Simpler Living?

Brian Bauknight



A recent issue of TIME Magazine included an interesting article about our seemingly relentless accumulation of “stuff.”  How many homes have a room or attic area dedicated to storage of random purchases never permanently placed?  How many garages are full of so many accumulated possessions that we can no longer put a car or cars inside?  How many dining room tables are piled so high that we can no longer invite guests into our homes to share a meal? 
Then add the external storage facilities.  The TIME writer says that 48,500 storage facilities now exist in the U.S. – “outnumbering all the McDonald’s, Wendy’s, Burger Kings and Starbucks put together.”  “One click” on-line ordering has become a way of life for many—making it easy to get more stuff.  And if you spend more than $35, shipping is free.  What could be better than that?   Professional organizers now comprise a booming business helping (for a fee, of course) downsizing baby boomers deal with a lifetime worth of stuff.  Junk hauling businesses are flourishing.  One person names our condition “hyperacquisition.”  One book entitles the condition “Stuffocation.” 
Many of us find it very difficult to unload stuff we have collected.  Even more importantly, how to we learn to simplify our lives ahead so that we cease acquiring more?
The issue is not as economic or secular as it is spiritual!  How do we lead would-be disciples on a journey toward the joy of simplicity?
Does the Shaker Song reflect the great truth of life?

'Tis the gift to be simple, 'tis the gift to be free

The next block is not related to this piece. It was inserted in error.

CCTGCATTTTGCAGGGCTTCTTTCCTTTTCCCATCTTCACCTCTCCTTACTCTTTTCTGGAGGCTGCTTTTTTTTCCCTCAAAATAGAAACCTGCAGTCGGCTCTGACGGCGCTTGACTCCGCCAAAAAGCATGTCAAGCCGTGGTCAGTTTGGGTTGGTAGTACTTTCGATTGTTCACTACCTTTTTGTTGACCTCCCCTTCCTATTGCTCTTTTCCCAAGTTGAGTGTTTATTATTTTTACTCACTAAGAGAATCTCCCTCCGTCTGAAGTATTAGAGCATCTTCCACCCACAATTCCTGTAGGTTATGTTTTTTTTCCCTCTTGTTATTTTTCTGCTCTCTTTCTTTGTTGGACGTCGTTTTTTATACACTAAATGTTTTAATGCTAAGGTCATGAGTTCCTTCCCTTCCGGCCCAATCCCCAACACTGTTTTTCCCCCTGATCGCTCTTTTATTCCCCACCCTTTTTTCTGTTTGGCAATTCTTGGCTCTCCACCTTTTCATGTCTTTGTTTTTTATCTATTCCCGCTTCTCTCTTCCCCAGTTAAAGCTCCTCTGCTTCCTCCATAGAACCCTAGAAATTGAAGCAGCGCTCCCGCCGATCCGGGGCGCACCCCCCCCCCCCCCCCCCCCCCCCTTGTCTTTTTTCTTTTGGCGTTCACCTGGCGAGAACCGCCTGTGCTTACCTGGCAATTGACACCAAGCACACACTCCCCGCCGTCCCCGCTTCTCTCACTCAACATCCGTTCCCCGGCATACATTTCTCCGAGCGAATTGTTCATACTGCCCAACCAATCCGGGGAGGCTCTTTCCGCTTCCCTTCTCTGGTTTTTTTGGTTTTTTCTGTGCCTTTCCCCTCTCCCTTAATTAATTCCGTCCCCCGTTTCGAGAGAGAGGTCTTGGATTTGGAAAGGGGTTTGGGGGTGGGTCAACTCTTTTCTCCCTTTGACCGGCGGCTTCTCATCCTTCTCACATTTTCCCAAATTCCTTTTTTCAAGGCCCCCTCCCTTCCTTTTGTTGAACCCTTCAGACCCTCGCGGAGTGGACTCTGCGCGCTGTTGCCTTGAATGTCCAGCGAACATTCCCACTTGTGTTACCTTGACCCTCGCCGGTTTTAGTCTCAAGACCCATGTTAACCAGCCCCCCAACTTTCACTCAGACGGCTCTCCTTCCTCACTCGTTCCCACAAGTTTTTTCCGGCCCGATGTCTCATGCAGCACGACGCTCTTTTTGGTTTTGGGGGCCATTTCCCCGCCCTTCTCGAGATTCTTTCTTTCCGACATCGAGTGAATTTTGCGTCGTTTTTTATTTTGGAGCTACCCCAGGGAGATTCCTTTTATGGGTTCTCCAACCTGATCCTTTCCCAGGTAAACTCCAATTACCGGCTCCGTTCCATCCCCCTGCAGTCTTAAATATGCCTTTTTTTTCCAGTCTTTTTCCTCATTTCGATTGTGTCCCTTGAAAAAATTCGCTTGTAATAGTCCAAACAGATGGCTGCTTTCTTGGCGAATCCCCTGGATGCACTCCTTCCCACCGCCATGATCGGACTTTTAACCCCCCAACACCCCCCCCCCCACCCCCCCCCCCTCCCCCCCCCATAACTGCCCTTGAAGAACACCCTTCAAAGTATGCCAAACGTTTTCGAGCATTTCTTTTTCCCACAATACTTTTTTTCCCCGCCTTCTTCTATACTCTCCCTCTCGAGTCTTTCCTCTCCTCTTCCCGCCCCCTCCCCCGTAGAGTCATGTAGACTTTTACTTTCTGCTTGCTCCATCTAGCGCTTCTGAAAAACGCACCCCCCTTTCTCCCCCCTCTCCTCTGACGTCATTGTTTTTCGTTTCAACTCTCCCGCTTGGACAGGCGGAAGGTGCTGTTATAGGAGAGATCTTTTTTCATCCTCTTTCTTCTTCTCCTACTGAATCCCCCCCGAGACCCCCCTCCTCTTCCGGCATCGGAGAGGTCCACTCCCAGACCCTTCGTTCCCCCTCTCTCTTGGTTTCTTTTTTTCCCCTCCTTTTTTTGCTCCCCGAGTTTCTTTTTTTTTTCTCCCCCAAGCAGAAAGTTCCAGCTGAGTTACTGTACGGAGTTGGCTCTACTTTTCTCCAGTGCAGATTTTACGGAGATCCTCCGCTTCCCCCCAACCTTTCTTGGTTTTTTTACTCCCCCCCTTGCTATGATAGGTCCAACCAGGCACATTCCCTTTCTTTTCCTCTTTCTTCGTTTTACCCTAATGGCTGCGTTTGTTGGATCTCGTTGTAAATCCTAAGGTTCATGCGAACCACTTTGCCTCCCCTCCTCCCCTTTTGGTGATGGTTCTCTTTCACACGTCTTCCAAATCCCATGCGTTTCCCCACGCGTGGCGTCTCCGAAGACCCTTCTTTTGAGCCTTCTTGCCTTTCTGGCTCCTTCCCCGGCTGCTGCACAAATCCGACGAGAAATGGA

'Tis the gift to come down where we ought to be,
And when we find ourselves in the place just right,
'Twill be in the valley of love and delight.


Friends and colleagues who return from missional visits to rural Zimbabwe tell me they find pure Christian joy and a contagiously deep faith in the people in those villages who possess essentially nothing.
Was St. Augustine prophetic toward our day when he reportedly said, “God has something to give us, but our hands are full?”  Was it not Meister Eckhart who said, “The spiritual life has much more to do with subtraction than it does with addition?”
Was Jesus speaking to our longing for more “stuff” when he spoke about “the lilies of the field’ and “the birds of the air?” (Matthew 6:26-29)
Surely this is a subject worthy of leadership on the Christian journey today. How do we coach, model, and elevate disciplined simple living? An alternate way of living in a generally prosperous economic time?  Is a significant part of spirituality a matter of “letting go?”
My wife and I have downsized and simplified twice in the past 20 years. We would probably benefit from doing so again.  Such action is far from an easy achievement.  Rather, it always becomes a spiritual challenge!  But as the Shaker tune reminds us, we just might find ourselves in a refreshing and liberating “valley of love and delight.”  


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